The story goes something like "Tim Drake never was Robin. He went directly to being Red Robin and had, seemingly, much more operational independence from the Dark Knight." This was, at least on the surface, a tactic designed to give DC some breathing room on the number of Robins that Batman could have had in the extremely nebulous five year period that precedes Batman issue 1, particularly as it comes to Bruce's mourning time for Jason Todd.
We've never been shy about our thoughts on the paradox-inducing nature of this five-year limit, and books like GREEN LANTERN CORPS issue 0 ,which take place in the much more sliding-timeline friendly era of "Before," are giving creative teams some breathing room, but it now seems like DC is rewriting their already young history in order to accommodate it with edits and full-on excisions happening in the trade paperback of TEEN TITANS. There was a very simple, elegant solution to this problem: have a looser idea of what you wanted to do with the relaunch. Which is what DC seems to have realized and seems to be the direction they're going in
I'm not going to bury DC's decision under a pile of derisiveness and cries of creator oppression because, frankly, I think a little wiggle room is exactly what they've needed since JUSTICE LEAGUE #1 introduced the whole 5 years ago notion. What I am going to do is point out that in order to avoid what they believed to be a massively alienating move, they claimed that was always was and is a reboot/relaunch/retcon...wasn't.
As a result, fans were left with nothing to believe but that 10-20 years of continuity were being flushed and many were...vocal about their dislike of it, to say the least. Those same fans, by and large, accepted the New 52 with open arms, making the first several issues the highest selling single books in the industry. I’m also not going to argue that DC was in any way openly deceptive when they inserted references to Tim Drake being Robin or founding an incarnation of the Teen Titans, I’m going to say that they honestly hadn’t considered the ramifications of their plan.
While editing a book to fit a new narrative may seem duplicitous, even despicable, the first thing to keep in mind is that this is a “for hire” project, and the owning company can legally make any changes they deem necessary, particularly if it serves their new narrative. Fortunately, the book’s own writer appears to, at the very least, be on-board with the changes as he’s still writing TEEN TITANS (and is filling the writer’s role on SUPERMAN) as well as promoting DC’s narrative that Drake was always Red Robin, going into details on this very site as to how Tim Drake’s role would shake out in DC’s relaunched product.
There's been much made of the role of editors in comics over the last month or so, with some high-profile resignations causing a stir in a group of people who may not have even known precisely how much power editorial wielded over the creative teams whose names appear on the covers of the books, and the editors are assuming the roles, at least in the court of public opinion, of the ever-loathed "studio executives" who focus-group and edit movies from artistic works of unbridled brilliance into an inoffensive gray sludge. But ironically, studio heads have also intervened and saved movies that are considered classics, most notably the original Alien, which not only starred an impossible giant worm as the titular beast, but lacked the character Ellen Ripley, instead casting a male lead. That's right: one of the most powerful female characters in the male-dominated sci-fi realm as well as an enduring feminist symbol, almost wasn't even in the movie but for the studio demanding it. So too can "The Editor" bring a sometimes-much-needed outside perspective on what isn't working in a title.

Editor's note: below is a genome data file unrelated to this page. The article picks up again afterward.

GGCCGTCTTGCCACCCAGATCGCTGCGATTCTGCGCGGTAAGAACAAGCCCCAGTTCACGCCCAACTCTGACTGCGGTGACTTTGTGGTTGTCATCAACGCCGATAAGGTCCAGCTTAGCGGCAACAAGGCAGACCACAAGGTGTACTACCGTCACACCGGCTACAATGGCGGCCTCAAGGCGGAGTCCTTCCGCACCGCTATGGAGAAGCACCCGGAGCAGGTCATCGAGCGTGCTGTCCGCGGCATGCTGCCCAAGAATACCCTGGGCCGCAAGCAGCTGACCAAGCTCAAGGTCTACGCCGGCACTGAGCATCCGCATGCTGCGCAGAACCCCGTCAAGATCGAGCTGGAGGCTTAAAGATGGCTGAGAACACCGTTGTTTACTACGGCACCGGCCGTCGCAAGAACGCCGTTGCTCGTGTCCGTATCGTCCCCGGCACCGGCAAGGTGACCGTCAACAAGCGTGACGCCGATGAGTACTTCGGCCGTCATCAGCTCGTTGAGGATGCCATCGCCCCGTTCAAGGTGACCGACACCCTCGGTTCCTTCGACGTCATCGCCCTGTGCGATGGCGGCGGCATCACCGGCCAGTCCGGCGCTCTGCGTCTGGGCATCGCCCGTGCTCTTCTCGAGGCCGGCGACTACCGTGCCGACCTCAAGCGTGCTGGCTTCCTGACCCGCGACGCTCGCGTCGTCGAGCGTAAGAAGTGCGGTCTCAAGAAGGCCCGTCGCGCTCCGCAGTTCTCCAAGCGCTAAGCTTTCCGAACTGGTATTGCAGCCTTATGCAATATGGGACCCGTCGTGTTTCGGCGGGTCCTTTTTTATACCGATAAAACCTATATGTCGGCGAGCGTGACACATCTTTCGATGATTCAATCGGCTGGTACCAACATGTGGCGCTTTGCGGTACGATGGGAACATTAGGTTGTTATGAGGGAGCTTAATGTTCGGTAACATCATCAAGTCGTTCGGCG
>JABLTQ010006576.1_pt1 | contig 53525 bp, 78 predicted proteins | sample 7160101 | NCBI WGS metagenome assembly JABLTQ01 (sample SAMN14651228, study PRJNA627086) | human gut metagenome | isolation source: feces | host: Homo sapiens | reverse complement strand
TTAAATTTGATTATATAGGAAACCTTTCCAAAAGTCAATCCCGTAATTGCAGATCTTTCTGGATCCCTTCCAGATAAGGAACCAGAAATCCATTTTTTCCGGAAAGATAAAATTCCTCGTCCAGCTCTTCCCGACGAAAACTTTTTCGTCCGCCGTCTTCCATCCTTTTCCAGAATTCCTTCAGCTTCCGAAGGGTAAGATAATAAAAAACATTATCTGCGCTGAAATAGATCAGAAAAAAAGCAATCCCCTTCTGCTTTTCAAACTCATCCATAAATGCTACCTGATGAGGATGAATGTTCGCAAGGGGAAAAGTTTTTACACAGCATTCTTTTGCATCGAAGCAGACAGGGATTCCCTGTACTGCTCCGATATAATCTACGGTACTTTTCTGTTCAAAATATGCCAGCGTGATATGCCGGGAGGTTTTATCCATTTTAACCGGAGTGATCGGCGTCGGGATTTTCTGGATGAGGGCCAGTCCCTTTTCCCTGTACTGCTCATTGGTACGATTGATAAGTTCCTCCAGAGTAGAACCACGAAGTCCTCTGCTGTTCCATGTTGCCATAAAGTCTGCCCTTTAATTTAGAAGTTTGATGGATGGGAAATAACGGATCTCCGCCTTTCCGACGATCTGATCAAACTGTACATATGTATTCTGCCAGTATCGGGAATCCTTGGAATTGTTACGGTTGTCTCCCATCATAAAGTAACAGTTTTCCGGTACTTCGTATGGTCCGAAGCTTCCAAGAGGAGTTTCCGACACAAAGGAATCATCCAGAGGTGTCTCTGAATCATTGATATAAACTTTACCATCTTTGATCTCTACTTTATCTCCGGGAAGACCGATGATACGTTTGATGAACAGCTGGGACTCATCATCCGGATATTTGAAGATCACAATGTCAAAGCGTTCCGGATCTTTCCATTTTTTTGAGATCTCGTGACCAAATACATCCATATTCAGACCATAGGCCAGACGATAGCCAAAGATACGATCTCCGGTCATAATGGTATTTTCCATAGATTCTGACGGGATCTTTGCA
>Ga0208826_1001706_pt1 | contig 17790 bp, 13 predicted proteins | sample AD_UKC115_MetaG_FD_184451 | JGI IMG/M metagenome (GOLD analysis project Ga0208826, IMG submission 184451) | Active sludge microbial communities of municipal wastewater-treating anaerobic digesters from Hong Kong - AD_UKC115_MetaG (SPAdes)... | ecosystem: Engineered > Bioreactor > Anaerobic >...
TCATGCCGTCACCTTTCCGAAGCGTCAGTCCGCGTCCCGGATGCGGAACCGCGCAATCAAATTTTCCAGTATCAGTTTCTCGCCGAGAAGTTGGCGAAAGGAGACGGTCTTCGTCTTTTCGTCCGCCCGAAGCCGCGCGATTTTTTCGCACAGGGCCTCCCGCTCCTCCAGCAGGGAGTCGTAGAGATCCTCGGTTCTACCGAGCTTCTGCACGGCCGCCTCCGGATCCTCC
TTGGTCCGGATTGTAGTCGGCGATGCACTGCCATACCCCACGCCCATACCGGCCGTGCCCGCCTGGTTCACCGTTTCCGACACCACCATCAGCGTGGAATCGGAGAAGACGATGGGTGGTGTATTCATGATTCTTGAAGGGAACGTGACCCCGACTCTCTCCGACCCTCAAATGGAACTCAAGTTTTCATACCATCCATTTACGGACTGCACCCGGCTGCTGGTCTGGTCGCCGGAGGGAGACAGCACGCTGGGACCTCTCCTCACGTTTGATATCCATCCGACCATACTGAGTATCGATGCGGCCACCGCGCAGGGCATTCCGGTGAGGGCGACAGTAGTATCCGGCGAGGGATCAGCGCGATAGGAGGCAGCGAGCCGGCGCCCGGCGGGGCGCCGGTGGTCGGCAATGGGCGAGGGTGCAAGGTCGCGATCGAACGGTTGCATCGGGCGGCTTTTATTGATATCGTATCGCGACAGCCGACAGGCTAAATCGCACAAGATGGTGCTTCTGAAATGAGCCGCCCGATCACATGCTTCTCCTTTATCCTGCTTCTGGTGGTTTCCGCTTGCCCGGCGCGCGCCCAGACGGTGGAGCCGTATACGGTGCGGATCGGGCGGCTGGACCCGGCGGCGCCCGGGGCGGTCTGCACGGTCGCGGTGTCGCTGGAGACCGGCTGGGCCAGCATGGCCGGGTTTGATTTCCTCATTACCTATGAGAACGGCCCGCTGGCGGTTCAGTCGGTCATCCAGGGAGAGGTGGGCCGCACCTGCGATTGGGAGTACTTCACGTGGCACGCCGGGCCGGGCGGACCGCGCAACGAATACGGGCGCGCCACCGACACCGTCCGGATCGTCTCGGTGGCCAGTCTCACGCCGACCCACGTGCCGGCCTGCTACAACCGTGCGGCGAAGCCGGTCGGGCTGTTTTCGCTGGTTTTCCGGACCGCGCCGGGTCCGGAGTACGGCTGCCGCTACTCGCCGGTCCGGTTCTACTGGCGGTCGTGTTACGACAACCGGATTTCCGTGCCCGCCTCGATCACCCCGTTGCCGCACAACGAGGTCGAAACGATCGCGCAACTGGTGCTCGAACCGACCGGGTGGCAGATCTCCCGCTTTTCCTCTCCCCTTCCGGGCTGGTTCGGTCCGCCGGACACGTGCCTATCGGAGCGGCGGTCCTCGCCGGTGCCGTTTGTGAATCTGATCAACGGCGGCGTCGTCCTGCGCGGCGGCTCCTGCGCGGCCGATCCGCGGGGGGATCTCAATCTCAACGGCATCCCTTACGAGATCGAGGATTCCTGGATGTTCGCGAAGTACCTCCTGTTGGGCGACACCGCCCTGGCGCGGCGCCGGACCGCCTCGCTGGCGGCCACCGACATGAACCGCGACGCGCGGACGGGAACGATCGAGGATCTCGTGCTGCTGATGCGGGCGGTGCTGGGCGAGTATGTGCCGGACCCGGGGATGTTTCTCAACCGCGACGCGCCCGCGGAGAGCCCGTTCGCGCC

Again: I'm not thrilled with the practice of changing dialog from issue to trade, though this is nothing new for the industry, but if DC had been a little looser with the timeline in the first place, it wouldn't have been necessary, so the notion that they somehow need a plan and must stick to it regardless of external or internal motivating factors has already proven to be a ruinously poor idea. The appearance of Pandora, the mysterious woman-in-red, would seem to imply that DC had given themselves an out if the whole New 52 hadn't taken off, but now that it has, she's getting more involved with proper storylines. It never hurts to give your creative teams an out should they find themselves painted into a corner, whether through their own negligence or, much more likely, happenstance and unfortunate timing.